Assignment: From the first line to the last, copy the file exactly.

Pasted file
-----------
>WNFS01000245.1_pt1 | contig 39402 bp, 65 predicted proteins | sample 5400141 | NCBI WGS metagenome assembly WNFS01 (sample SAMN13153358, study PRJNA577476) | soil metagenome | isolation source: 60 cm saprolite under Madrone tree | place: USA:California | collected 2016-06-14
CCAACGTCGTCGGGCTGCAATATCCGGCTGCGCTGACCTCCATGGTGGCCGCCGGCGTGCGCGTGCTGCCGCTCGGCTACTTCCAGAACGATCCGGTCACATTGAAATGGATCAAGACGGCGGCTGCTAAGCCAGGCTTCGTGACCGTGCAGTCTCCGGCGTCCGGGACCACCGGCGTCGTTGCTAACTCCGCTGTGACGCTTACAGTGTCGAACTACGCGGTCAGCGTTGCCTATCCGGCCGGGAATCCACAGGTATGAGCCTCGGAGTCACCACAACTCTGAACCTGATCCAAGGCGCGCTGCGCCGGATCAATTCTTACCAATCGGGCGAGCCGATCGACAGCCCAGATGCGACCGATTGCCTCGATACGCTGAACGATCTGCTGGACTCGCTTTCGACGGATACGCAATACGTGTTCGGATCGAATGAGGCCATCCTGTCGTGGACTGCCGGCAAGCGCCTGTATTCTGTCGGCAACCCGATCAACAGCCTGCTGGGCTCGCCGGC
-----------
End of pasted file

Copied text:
>WNFS01000245.1_pt1 | contig 39402 bp, 65 predicted proteins | sample 5400141 | NCBI WGS metagenome assembly WNFS01 (sample SAMN13153358, study PRJNA577476) | soil metagenome | isolation source: 60 cm saprolite under Madrone tree | place: USA:California | collected 2016-06-14
CCAACGTCGTCGGGCTGCAATATCCGGCTGCGCTGACCTCCATGGTGGCCGCCGGCGTGCGCGTGCTGCCGCTCGGCTACTTCCAGAACGATCCGGTCACATTGAAATGGATCAAGACGGCGGCTGCTAAGCCAGGCTTCGTGACCGTGCAGTCTCCGGCGTCCGGGACCACCGGCGTCGTTGCTAACTCCGCTGTGACGCTTACAGTGTCGAACTACGCGGTCAGCGTTGCCTATCCGGCCGGGAATCCACAGGTATGAGCCTCGGAGTCACCACAACTCTGAACCTGATCCAAGGCGCGCTGCGCCGGATCAATTCTTACCAATCGGGCGAGCCGATCGACAGCCCAGATGCGACCGATTGCCTCGATACGCTGAACGATCTGCTGGACTCGCTTTCGACGGATACGCAATACGTGTTCGGATCGAATGAGGCCATCCTGTCGTGGACTGCCGGCAAGCGCCTGTATTCTGTCGGCAACCCGATCAACAGCCTGCTGGGCTCGCCGGC